Minireview: Dopaminergic regulation of insulin secretion from the pancreatic islet.

Ustione A, Piston DW, Harris PE
Mol Endocrinol. 2013 27 (8): 1198-207

PMID: 23744894 · PMCID: PMC3725340 · DOI:10.1210/me.2013-1083

Exogenous dopamine inhibits insulin secretion from pancreatic β-cells, but the lack of dopaminergic neurons in pancreatic islets has led to controversy regarding the importance of this effect. Recent data, however, suggest a plausible physiologic role for dopamine in the regulation of insulin secretion. We review the literature underlying our current understanding of dopaminergic signaling that can down-regulate glucose-stimulated insulin secretion from pancreatic islets. In this negative feedback loop, dopamine is synthesized in the β-cells from circulating L-dopa, serves as an autocrine signal that is cosecreted with insulin, and causes a tonic inhibition on glucose-stimulated insulin secretion. On the whole animal scale, L-dopa is produced by cells in the gastrointestinal tract, and its concentration in the blood plasma increases following a mixed meal. By reviewing the outcome of certain types of bariatric surgery that result in rapid amelioration of glucose tolerance, we hypothesize that dopamine serves as an "antiincretin" signal that counterbalances the stimulatory effect of glucagon-like peptide 1.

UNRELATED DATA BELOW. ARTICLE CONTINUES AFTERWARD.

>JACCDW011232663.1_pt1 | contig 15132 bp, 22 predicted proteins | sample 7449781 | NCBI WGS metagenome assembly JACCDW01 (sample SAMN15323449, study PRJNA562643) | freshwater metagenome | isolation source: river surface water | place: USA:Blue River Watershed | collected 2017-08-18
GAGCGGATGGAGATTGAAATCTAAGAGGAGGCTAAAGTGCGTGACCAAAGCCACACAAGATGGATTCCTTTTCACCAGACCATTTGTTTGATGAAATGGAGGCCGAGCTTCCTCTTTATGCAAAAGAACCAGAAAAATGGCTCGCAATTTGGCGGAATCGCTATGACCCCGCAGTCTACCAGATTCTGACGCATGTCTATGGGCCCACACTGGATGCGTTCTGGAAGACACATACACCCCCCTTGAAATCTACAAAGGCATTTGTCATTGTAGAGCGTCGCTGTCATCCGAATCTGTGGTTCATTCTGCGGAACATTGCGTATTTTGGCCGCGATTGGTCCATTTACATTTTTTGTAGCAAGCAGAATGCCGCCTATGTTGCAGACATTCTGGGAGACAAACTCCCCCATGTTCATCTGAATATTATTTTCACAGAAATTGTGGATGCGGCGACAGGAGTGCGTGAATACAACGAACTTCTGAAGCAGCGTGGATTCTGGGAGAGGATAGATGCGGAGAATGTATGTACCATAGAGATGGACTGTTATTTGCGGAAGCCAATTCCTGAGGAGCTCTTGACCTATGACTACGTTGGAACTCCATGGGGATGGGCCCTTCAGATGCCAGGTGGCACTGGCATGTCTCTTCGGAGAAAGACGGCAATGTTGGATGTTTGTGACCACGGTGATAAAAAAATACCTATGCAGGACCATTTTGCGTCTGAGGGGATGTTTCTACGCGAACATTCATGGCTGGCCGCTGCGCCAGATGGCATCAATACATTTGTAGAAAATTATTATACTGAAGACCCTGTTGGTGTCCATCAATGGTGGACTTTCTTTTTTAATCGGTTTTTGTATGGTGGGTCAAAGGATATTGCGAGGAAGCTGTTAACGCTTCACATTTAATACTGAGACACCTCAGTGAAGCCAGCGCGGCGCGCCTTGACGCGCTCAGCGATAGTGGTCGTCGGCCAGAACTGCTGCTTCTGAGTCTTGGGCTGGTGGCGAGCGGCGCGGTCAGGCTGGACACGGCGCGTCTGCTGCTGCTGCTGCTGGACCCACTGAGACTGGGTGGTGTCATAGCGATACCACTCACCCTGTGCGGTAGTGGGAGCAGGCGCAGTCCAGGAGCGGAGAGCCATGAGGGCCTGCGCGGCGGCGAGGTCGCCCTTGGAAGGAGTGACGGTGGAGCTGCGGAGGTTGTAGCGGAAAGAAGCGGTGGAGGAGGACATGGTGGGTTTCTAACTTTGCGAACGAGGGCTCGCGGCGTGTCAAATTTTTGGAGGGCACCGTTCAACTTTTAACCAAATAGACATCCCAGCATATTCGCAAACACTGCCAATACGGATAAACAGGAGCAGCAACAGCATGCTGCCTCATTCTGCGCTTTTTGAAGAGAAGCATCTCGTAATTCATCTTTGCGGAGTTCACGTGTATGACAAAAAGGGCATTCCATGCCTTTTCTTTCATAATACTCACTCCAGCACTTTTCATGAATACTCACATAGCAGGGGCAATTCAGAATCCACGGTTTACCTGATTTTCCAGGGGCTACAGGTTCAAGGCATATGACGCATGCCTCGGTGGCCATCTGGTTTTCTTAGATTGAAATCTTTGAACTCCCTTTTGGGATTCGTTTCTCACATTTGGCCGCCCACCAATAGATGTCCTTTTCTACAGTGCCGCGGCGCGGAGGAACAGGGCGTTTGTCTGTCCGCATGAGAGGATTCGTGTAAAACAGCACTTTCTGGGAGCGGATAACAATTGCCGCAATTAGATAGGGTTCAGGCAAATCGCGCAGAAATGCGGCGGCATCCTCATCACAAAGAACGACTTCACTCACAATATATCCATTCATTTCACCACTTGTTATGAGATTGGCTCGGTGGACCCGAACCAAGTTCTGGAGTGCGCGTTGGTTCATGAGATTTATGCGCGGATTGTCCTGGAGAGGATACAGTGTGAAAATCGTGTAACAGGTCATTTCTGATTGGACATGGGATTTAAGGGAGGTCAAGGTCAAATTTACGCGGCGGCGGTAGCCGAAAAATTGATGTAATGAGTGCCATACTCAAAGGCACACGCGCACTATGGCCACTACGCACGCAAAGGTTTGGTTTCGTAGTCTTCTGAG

MeSH Terms (12)

Dopamine Dopaminergic Neurons Gastrointestinal Tract Glucagon-Like Peptide 1 Glucose Humans Incretins Insulin Insulin Secretion Islets of Langerhans Levodopa Signal Transduction

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